Committee of Administrators (CoA) chairman Vinod Rai reckons that they have got to the root of problems confronting the Indian Cricket Borad (BCCI), but “cleansing” can not happen overnight.
In the aftermath of 2013 IPL spot-fixing scandal, the COA was appointed by the Supreme Court about a year ago but the Lodha Committee recommendations are yet to be implemented by many state association.
“You can’t expect a committee of one and half years to get to the 360 degrees of the entire problem. But I must say 99 per cent of the problems have been identified. We have tried to plug it also. They have done a fairly good job about the diagnosis of the problems that confront Indian cricket today,” Rai said during a session on “Reforming Indian Sport” organised by the Indian Chamber of Commerce.
“As an avid sports lover, I would very much like to see BCCI become the role model in large number of ways for administration to be built upon in a large number of way in the days to come.”
The COA, originally a four-member panel, has now been reduced to a two-member Committee as cricket historian Ramachandra Guha and Vikram Limaye resigned.
“When you’re out there trying to fix things, you have to be thick-skinned. You’re addressing issues about policy reforms and how can you you allow personalities to derail. You have to continue to focus on whatever happening. 30 years cleansing you can’t do overnight. The buzzword for us is perseverance. Only thing I can say is I’m a retired unemployed, totally benign private citizen. I’ve tons of time and I’ve perseverance,” the 69-year-old said.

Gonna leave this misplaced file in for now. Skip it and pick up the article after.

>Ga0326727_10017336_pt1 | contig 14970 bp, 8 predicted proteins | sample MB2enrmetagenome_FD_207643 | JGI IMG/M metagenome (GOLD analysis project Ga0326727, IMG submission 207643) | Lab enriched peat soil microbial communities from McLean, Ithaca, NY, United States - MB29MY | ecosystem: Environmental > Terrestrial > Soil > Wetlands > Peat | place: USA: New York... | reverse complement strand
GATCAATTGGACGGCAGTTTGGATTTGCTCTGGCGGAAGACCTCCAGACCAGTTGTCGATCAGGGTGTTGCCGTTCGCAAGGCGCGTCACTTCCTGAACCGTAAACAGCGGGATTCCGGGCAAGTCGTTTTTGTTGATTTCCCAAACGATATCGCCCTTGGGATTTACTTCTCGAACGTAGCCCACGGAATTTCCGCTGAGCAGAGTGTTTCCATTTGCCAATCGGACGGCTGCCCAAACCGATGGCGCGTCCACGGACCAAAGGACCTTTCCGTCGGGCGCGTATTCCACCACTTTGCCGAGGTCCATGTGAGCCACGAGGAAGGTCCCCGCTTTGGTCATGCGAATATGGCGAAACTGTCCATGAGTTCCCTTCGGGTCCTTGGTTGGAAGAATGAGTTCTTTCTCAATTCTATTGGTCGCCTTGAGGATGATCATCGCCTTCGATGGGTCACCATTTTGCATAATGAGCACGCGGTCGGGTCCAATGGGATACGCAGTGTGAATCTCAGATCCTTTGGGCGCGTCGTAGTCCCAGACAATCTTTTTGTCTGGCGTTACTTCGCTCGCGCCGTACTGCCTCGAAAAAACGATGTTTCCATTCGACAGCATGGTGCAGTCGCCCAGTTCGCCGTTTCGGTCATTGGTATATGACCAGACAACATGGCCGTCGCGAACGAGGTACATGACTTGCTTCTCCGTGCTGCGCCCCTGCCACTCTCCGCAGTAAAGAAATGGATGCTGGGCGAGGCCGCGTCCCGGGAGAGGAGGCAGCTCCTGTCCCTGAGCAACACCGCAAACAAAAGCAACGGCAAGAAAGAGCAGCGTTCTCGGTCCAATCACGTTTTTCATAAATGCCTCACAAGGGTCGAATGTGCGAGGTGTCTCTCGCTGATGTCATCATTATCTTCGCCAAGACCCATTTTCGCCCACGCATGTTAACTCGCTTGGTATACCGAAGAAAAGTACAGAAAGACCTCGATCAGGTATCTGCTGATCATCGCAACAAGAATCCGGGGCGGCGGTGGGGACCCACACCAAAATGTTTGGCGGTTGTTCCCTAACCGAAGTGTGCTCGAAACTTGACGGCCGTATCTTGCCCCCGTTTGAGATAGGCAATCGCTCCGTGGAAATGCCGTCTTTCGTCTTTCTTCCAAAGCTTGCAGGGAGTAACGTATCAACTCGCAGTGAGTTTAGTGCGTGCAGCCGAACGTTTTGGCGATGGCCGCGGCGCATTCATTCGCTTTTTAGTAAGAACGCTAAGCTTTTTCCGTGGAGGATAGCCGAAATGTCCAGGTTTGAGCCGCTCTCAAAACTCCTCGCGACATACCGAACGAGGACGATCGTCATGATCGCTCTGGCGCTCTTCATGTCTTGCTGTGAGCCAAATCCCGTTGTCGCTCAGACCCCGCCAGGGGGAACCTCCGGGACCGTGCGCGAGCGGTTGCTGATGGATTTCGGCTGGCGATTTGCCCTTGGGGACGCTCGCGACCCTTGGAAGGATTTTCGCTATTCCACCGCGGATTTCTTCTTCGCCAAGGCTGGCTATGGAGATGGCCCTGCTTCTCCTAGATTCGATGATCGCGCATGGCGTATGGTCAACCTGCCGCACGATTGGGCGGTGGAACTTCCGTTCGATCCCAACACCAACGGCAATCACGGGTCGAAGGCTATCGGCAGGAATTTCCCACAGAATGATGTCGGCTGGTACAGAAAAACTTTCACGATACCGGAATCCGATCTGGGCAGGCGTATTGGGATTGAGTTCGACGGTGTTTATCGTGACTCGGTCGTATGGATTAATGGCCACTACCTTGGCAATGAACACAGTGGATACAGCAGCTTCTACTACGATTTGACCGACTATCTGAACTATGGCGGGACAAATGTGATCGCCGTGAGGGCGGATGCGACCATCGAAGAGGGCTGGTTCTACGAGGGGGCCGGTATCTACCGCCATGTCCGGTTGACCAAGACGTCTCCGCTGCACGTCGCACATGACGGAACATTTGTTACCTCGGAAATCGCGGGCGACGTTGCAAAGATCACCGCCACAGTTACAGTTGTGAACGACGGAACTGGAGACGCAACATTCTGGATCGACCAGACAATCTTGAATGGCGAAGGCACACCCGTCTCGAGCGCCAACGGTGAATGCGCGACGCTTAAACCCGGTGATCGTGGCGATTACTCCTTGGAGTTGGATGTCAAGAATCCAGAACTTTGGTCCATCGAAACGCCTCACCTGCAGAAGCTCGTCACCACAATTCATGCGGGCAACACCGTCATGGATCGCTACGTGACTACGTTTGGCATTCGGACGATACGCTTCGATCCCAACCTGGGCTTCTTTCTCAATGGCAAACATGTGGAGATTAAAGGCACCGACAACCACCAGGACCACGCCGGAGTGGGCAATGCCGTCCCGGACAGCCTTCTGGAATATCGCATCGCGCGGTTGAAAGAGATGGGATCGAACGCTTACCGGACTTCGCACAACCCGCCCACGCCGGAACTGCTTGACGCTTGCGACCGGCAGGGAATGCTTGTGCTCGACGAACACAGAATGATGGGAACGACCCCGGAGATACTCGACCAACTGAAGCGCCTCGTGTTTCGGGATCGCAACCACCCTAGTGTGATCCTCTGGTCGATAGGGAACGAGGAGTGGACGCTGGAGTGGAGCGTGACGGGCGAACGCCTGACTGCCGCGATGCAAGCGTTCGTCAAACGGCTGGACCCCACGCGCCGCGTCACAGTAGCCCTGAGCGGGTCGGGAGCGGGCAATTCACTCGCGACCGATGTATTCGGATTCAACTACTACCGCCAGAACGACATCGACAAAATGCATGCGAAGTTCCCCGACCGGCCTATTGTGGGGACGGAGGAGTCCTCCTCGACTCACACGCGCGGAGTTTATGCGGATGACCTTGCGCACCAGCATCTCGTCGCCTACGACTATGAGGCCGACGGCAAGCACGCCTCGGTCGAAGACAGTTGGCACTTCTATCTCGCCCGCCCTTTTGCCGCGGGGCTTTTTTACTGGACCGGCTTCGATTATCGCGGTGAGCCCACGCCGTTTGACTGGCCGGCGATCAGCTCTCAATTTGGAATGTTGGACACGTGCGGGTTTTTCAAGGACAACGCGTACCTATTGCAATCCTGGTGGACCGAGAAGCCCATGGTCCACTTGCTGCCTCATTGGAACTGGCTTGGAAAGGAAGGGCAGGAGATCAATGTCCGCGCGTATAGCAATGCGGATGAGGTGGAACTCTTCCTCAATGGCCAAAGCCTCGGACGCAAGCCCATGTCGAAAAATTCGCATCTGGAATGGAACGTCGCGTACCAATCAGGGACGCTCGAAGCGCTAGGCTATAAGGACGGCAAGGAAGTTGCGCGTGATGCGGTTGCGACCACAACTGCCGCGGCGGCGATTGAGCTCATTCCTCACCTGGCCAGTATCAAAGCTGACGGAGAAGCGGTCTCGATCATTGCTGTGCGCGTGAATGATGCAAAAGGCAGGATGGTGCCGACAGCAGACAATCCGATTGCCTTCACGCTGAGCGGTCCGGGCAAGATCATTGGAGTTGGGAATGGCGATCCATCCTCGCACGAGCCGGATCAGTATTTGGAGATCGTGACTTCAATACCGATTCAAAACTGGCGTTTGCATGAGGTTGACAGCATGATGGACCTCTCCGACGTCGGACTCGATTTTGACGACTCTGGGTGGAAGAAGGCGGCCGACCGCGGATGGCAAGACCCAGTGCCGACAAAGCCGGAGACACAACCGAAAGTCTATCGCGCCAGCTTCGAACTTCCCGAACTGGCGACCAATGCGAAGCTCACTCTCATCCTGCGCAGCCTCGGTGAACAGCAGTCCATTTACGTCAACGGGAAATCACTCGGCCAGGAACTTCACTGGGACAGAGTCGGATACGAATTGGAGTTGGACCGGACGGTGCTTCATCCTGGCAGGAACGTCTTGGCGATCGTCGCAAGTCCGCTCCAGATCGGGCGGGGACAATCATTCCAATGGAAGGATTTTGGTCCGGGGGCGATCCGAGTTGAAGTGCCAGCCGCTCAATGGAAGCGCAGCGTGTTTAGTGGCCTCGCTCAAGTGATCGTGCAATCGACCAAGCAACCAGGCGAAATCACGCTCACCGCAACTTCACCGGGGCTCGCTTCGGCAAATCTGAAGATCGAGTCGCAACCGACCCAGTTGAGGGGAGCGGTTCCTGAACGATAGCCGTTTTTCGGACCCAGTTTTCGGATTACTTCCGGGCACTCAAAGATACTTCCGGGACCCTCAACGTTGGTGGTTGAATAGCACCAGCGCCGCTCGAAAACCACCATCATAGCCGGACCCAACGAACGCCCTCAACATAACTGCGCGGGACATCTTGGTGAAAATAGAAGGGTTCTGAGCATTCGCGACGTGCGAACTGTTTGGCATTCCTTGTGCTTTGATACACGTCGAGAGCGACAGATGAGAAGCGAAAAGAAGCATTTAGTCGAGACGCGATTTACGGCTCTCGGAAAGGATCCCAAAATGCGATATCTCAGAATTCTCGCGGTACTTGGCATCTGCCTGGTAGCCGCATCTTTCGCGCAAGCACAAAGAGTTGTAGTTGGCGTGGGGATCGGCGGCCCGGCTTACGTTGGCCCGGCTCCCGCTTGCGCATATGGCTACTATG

Rai lamented that the Indians are content with mediocrity when it comes to achieving excellence in sports. “Look at China in Olympics 30 years back. Where were they? Look at now. The state has taken over. It’s the pursuit of excellence and with professionalism that has delivered.
“Somewhere I think, as far as India are concerned, we have just become satisfied with mediocre performances. We have become to worship mediocrity, someway it has got into our souls. The moment we try to pursue excellence — only the gold medals and not the silver and bronze — I think we have done it.”
He also praised the former BCCI officials. “People behind the BCCI have done a huge amount of good. They built up the game of cricket in big time, there’s no denying. All that we need to do just put a model in place to make it sustainable for a long period. For anything to be sustainable, it has to be formed on an edifice of accountability, transparency and an element of objectivity. That’s why between a sportsperson and fans, an administrative agency works,” he summed up about their role.
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